“If you like fried chicken, go to Green Acres,” Grady, my Uber driver, said as he merged onto the interstate. “It’s a hole in the wall place. Just counter service but it’s good. I try not to go there too much because it ain’t good for you but it’s hard, man, because it tastes so good. If you go, I guarantee you’ll be the only white face in there. Some of the best wings in the city, you’ve got to go.”

When I walked into Green Acres, I was the only face in there other than the two women behind the counter. I ordered 4 pieces of chicken which came with fries and a slice of white bread. I was asked if I wanted salt and pepper on the chicken – which I did – and whether I wanted hot sauce or ketchup. Of course I asked for hot sauce. I was given a numbered ticket then waited to the side for my number to come up.

Green Acres Cafe consists of a large counter at which food is ordered and a small counter at which I decided to eat. There’s also a vending machine and a wall-mounted TV. But that’s about it. There are framed pictures of staff, articles that mention Green Acres as well as acknowledgements, awards, and celebrity photographs. Most striking is a framed newspaper front page from the day in 2009 that it was announced Barack Obama was to become president of the United States.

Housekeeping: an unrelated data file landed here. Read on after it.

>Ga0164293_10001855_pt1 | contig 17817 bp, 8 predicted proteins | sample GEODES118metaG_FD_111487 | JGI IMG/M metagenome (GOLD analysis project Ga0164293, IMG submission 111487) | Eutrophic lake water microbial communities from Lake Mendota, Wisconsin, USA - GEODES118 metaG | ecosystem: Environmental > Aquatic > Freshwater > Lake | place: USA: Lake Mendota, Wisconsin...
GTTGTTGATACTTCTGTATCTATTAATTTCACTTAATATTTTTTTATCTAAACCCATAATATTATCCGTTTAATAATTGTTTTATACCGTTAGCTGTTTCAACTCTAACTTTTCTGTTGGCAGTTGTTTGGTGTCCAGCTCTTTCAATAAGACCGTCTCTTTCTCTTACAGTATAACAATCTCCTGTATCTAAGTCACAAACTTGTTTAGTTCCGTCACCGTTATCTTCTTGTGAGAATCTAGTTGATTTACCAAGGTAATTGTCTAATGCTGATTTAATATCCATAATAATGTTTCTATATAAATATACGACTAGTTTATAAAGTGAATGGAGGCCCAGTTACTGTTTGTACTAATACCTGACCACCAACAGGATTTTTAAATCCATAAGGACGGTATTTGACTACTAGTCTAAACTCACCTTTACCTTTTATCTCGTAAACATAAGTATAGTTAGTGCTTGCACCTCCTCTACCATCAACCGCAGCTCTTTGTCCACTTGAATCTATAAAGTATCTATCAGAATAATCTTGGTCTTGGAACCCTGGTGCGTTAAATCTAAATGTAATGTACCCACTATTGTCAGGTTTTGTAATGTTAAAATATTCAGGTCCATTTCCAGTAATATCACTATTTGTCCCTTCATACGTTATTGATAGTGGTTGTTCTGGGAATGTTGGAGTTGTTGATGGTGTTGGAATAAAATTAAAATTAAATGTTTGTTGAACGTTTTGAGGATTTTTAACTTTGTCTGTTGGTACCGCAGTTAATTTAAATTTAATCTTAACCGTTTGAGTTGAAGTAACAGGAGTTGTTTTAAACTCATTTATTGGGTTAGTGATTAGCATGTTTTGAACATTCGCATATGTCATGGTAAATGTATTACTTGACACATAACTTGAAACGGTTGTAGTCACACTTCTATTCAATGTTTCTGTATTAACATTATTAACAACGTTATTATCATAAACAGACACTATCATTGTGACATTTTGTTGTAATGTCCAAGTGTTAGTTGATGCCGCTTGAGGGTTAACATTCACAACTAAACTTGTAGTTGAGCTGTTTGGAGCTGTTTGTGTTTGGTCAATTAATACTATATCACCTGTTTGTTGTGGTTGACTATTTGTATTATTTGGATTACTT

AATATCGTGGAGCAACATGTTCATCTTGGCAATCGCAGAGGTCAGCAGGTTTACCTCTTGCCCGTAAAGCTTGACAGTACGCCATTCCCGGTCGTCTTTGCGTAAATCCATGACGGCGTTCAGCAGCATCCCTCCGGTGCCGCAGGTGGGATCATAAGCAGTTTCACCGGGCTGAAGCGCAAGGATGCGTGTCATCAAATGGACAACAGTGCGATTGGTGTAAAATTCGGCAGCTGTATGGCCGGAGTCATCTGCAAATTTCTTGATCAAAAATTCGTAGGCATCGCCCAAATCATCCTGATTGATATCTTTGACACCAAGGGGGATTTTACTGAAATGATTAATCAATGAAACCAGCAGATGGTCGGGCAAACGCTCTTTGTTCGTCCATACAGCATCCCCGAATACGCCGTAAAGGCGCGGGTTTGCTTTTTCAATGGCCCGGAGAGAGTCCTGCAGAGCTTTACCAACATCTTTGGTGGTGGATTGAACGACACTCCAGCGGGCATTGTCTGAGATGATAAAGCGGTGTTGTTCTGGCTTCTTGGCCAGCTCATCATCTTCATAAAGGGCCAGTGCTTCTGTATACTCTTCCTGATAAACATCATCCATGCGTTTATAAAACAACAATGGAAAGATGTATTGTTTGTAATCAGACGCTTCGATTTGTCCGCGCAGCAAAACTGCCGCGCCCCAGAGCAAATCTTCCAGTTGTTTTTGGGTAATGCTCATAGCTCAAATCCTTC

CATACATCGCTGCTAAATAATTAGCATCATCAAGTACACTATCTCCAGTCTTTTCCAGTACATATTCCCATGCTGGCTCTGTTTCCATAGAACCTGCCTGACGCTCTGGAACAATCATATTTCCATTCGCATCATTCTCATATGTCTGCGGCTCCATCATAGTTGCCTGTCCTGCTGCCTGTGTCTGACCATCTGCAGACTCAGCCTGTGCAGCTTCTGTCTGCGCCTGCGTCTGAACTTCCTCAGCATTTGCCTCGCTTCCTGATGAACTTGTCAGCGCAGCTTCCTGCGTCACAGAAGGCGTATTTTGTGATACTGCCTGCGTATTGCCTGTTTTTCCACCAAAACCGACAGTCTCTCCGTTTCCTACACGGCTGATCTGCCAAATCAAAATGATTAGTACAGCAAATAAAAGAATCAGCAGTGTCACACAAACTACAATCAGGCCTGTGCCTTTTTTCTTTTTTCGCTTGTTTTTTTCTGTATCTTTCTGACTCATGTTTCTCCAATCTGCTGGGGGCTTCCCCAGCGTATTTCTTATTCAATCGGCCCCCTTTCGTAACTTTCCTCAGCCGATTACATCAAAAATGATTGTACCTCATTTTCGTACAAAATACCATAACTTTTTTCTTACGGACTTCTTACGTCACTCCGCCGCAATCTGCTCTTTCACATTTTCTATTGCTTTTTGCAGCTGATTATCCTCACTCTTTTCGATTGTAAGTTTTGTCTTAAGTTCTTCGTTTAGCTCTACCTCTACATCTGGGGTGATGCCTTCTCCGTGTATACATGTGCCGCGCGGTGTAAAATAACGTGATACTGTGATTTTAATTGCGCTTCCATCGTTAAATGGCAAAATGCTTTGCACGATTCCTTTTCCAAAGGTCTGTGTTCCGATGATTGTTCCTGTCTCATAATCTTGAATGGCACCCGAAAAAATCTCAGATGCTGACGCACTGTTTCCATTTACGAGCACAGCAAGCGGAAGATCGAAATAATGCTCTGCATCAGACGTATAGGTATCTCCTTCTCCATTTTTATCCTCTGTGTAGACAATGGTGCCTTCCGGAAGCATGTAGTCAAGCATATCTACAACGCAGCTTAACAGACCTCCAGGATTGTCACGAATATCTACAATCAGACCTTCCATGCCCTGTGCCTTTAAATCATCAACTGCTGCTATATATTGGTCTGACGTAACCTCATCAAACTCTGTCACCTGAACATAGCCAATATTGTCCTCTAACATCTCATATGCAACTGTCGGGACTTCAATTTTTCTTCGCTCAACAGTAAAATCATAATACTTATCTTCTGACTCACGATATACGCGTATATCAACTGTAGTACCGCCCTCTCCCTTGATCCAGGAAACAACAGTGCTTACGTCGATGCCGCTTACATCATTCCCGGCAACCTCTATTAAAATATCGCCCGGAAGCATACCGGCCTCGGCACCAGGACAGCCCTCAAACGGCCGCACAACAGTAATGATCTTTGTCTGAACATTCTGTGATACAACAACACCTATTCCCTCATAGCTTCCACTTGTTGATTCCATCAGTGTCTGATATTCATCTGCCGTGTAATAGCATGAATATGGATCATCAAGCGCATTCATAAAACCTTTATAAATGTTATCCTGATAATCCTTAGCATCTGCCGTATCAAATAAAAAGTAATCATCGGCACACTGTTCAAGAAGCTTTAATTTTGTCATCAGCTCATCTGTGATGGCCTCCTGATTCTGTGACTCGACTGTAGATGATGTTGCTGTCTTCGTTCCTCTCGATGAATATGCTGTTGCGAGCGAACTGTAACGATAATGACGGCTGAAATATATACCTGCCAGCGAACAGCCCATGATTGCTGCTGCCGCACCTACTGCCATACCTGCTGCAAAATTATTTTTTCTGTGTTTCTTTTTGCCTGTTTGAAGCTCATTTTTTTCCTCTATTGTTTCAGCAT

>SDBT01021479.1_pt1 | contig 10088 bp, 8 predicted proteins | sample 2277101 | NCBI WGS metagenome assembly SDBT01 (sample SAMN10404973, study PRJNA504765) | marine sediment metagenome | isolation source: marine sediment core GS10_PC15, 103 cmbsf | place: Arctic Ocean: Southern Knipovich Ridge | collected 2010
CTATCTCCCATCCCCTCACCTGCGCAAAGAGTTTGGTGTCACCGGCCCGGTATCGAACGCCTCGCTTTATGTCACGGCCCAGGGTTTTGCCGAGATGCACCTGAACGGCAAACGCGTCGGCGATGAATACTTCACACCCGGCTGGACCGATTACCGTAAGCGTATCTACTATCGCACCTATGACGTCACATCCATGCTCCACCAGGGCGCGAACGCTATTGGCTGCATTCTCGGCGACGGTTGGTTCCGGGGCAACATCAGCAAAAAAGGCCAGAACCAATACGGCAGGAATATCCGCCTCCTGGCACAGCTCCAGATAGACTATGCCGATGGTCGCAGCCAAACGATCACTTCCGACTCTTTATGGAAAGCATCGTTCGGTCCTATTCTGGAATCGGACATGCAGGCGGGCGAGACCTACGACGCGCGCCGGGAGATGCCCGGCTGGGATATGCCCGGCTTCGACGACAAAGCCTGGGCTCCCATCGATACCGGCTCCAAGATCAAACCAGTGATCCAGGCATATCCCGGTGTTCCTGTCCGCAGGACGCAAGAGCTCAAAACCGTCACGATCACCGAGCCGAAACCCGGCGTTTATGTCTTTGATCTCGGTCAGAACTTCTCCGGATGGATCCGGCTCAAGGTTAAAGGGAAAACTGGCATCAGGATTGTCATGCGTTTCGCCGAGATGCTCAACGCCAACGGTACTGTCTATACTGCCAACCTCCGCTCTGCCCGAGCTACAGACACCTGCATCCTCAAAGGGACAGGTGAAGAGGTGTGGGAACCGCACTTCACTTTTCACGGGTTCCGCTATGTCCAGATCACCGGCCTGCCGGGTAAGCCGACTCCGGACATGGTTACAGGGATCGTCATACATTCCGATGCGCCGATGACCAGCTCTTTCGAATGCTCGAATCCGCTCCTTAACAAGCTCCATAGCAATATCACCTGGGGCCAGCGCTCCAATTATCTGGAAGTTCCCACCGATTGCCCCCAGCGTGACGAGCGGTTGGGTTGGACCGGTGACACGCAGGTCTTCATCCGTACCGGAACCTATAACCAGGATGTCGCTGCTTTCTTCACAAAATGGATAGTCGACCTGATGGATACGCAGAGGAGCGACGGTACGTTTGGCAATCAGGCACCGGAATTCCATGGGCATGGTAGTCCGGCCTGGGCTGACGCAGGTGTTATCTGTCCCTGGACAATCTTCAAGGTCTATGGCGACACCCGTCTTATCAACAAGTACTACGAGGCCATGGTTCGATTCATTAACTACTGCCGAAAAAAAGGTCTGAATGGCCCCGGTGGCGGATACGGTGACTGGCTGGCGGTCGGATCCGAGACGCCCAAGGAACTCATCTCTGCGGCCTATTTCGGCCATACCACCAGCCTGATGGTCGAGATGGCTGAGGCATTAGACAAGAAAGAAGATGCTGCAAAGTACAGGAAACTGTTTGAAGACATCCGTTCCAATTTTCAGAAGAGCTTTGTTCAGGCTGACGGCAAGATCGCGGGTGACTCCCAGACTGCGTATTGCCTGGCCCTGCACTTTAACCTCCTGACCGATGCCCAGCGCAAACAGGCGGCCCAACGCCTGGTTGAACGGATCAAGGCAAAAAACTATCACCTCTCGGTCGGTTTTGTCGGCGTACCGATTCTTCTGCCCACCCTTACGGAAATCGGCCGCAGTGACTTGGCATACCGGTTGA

My food arrived in a cardboard tray inside a brown bag which was quickly becoming stained with grease spots.

The wings were huge! They were outstandingly crispy but with masses of meat. The addition of salt and pepper after frying really lifted the flavour, giving you an extra kick in your sinuses from the pepper. Hot sauce was spackled artistically across everything. The sauce was possibly the popular Louisiana hot sauce I’d seen a lot of, and from what I could tell was a vinegar based sauce.

The next day I went back for more wings. This time I chose 6 wings and was given additional bread. 

Just as I began to tuck into my meal, the sky went so dark that the street lights came on. It was 3pm. The trees in the park began to sway violently, leaves and debris cascaded down the street. There were three flashes then an almighty bang as the sky cracked and the rain quickly pooled in the gutter till it was level with the curb.

I watched as people dashed about in the street, ducking into doorways, or diving into their cars. For some people, no amount of rain was going to get in the way of their goal. These people walked through the door of Green Acres.

If you’re going to get stuck anywhere during a storm, make sure that place has got award winning fried chicken.